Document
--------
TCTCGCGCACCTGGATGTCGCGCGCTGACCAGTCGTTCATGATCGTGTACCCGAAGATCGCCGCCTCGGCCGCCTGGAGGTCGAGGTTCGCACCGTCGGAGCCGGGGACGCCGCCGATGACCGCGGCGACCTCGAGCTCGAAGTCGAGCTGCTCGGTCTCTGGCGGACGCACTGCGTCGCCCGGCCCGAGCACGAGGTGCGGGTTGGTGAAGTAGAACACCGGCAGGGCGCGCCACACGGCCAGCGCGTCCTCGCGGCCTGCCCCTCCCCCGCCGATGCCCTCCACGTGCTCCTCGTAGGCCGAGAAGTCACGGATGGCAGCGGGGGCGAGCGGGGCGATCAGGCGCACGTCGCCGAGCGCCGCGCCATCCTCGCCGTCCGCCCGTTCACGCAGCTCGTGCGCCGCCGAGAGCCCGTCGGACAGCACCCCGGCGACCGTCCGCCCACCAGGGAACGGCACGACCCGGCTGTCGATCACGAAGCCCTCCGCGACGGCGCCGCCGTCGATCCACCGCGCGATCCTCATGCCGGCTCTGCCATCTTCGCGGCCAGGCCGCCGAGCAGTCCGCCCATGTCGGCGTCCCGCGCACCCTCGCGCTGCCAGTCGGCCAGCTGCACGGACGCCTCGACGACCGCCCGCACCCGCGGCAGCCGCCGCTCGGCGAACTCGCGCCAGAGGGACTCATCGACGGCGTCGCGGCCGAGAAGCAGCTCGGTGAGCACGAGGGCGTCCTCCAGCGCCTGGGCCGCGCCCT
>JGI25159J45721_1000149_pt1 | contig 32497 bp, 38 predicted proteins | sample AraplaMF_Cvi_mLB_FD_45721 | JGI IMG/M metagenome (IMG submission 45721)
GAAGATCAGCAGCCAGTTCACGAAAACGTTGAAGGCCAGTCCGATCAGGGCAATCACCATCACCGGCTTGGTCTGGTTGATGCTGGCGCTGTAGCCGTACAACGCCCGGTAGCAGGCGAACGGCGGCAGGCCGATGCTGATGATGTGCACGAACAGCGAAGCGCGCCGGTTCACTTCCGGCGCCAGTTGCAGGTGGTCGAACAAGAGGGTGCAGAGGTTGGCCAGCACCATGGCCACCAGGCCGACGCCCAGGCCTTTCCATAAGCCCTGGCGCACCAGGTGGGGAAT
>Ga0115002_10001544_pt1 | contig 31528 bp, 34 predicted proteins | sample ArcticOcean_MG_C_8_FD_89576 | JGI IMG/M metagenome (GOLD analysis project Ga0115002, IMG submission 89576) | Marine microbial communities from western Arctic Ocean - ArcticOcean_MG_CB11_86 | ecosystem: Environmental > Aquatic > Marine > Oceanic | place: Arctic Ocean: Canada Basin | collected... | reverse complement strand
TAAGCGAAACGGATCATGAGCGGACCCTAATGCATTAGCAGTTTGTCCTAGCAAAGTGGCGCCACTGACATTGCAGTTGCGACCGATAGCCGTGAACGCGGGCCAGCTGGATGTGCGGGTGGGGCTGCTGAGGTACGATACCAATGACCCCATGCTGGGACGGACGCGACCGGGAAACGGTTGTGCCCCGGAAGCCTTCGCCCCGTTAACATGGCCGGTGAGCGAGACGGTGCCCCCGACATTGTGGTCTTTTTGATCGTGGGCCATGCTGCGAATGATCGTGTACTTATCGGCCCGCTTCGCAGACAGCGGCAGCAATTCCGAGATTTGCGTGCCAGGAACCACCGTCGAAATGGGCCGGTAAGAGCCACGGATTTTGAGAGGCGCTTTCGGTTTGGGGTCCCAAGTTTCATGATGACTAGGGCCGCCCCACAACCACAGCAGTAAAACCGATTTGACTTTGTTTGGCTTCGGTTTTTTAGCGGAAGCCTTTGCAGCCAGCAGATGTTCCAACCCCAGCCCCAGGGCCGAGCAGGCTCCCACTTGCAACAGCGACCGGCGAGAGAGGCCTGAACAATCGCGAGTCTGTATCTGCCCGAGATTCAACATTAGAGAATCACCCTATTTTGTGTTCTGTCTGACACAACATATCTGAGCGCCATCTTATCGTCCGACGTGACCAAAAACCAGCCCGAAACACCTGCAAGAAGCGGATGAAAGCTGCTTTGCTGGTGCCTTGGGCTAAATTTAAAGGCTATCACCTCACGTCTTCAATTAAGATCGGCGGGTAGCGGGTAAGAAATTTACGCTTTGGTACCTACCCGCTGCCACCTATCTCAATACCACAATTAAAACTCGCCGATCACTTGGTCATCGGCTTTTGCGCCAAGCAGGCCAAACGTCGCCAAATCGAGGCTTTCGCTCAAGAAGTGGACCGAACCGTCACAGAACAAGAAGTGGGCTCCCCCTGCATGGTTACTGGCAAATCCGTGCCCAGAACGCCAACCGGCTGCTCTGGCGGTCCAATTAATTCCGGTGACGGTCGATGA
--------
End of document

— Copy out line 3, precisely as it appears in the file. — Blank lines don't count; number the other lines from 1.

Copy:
GAAGATCAGCAGCCAGTTCACGAAAACGTTGAAGGCCAGTCCGATCAGGGCAATCACCATCACCGGCTTGGTCTGGTTGATGCTGGCGCTGTAGCCGTACAACGCCCGGTAGCAGGCGAACGGCGGCAGGCCGATGCTGATGATGTGCACGAACAGCGAAGCGCGCCGGTTCACTTCCGGCGCCAGTTGCAGGTGGTCGAACAAGAGGGTGCAGAGGTTGGCCAGCACCATGGCCACCAGGCCGACGCCCAGGCCTTTCCATAAGCCCTGGCGCACCAGGTGGGGAAT